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ACLU Report Card Suggests: Support for Privacy Rights and Drug Policy Reform Rising in N.C. Legislature

Aug. 19. 2014. Support for protecting citizens from unwarranted government surveillance and for moving toward more compassionate medical marijuana laws may be rising in the North Carolina General Assembly, according to an annual legislative report card released today by the American Civil Liberties Union of North Carolina (ACLU-NC).

The report card shows how members of the North Carolina House and Senate voted on legislation introduced during the 2014 session concerning five key civil liberties issues: privacy rights, protections for government whistleblowers, religious liberty, racial and juvenile justice, and compassionate drug policy.

Of particular note, 18 Senate Republicans voted against H.B. 348, which would have dramatically expanded the use of automatic license plate readers (ALPRs) on state-owned roads and highways without including crucial safeguards to protect people’s privacy from unwarranted government surveillance. The ACLU-NC has been working with lawmakers from both parties to pass substantive privacy protections concerning law enforcement’s use of ALPRs and other surveillance technology that is currently unregulated in North Carolina.

“North Carolinians who support civil liberties should be cautiously optimistic about the growing numbers of lawmakers who support protecting people’s privacy from unwarranted government surveillance,” said ACLU-NC Policy Director Sarah Preston. “The near unanimous support for providing patients suffering from epileptic seizures with safe access to a marijuana-based oil is also very encouraging, and we continue to urge lawmakers to extend their There are plenty of options for getting your commercial driver’s license (CDL), but Georgia’s Department of Driver Services requires that you attend one of the state-approved driving game design schools for your training. compassionate to other North Carolinians who are suffering and could benefit from a comprehensive medical marijuana law. However, support for many other key civil liberties, particularly religious liberty for students of minority beliefs, was sorely lacking in both political parties this session.”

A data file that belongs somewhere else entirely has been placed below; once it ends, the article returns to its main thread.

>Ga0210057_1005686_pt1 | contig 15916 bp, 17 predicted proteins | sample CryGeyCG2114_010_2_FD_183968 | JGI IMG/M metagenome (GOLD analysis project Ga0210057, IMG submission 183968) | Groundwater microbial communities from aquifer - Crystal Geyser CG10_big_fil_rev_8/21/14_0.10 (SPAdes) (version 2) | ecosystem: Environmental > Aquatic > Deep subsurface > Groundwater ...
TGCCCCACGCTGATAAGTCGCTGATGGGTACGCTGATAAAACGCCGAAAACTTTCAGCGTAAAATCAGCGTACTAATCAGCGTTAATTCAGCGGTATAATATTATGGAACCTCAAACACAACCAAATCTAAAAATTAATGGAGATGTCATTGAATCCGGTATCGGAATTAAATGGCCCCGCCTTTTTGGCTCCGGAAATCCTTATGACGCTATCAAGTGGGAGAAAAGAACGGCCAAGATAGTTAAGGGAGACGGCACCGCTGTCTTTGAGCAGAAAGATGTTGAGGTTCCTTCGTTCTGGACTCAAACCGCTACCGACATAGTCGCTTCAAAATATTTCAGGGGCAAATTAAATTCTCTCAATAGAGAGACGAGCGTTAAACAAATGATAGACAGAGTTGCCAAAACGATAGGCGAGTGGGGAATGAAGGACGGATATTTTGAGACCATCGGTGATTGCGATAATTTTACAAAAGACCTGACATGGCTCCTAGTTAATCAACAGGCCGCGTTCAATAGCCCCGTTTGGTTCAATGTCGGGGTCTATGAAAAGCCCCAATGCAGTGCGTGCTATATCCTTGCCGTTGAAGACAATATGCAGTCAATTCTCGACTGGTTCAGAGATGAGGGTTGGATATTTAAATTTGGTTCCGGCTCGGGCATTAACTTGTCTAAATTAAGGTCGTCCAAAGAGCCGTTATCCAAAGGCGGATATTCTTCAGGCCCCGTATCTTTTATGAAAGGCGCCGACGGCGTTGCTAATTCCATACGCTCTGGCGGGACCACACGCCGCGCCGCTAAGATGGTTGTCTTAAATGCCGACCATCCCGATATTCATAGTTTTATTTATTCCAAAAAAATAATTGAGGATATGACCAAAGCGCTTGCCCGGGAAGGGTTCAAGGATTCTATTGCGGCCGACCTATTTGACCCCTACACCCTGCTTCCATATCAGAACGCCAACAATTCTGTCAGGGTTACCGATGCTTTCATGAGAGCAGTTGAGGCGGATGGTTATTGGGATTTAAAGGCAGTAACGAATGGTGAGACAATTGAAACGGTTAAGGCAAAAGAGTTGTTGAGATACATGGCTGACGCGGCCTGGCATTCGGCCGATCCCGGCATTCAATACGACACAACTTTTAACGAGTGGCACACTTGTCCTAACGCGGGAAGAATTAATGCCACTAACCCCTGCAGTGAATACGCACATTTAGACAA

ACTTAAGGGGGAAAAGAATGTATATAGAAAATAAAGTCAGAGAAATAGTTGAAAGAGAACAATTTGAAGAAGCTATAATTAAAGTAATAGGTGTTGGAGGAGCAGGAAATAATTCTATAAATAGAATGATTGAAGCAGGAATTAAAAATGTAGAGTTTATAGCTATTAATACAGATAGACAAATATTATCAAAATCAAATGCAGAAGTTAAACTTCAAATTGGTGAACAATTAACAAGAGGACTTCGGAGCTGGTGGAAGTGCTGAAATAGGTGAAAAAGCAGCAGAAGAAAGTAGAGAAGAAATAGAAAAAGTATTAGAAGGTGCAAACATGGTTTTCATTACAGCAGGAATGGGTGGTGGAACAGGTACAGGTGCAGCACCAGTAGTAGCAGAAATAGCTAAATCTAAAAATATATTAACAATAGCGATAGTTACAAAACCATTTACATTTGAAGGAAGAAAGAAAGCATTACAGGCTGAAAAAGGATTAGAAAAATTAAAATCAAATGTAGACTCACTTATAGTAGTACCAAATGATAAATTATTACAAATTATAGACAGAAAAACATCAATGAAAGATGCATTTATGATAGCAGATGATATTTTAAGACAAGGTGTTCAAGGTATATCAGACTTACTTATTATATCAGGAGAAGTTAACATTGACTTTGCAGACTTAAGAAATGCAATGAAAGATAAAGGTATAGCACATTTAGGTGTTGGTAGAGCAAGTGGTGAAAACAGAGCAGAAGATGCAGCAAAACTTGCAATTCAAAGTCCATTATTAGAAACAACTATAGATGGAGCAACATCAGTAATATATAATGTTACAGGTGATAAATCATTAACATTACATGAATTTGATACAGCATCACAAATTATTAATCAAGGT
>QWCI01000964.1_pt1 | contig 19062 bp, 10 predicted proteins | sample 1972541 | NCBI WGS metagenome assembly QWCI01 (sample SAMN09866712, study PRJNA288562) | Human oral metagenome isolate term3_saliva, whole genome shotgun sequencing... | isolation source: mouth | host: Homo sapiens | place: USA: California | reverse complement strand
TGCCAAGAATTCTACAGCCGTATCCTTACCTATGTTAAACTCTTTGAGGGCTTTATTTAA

Only eight members of the North Carolina House had voting records that were 100% in line with the ACLU-NC’s positions in 2014, down from 15 House members last year. The eight House members whose voting records were 100% in line with the ACLU-NC this year were Reps. Carla Cunningham (D-Mecklenburg), Rosa Gill (D-Wake), Duane Hall (D-Wake), Larry Hall (D-Durham), Pricey Harrison (D-Guilford), Verla Insko (D-Orange), Paul Luebke (D-Durham), and Graig Meyer (D-Durham, Orange).

In 2013, 57 House members voted with ACLU-NC positions 0% of the time. In 2014, that number shrank to only four: Reps. Carl Ford (R-Cabarrus, Rowan), Dana Bumgardner (R-Gaston), George Cleveland (R-Onslow), and House Speaker Thom Tillis (R-Mecklenburg), who traditionally does not vote on most legislation because of his role as speaker.

View the report card online at acluofnc.org.

*Release from NC-ACLU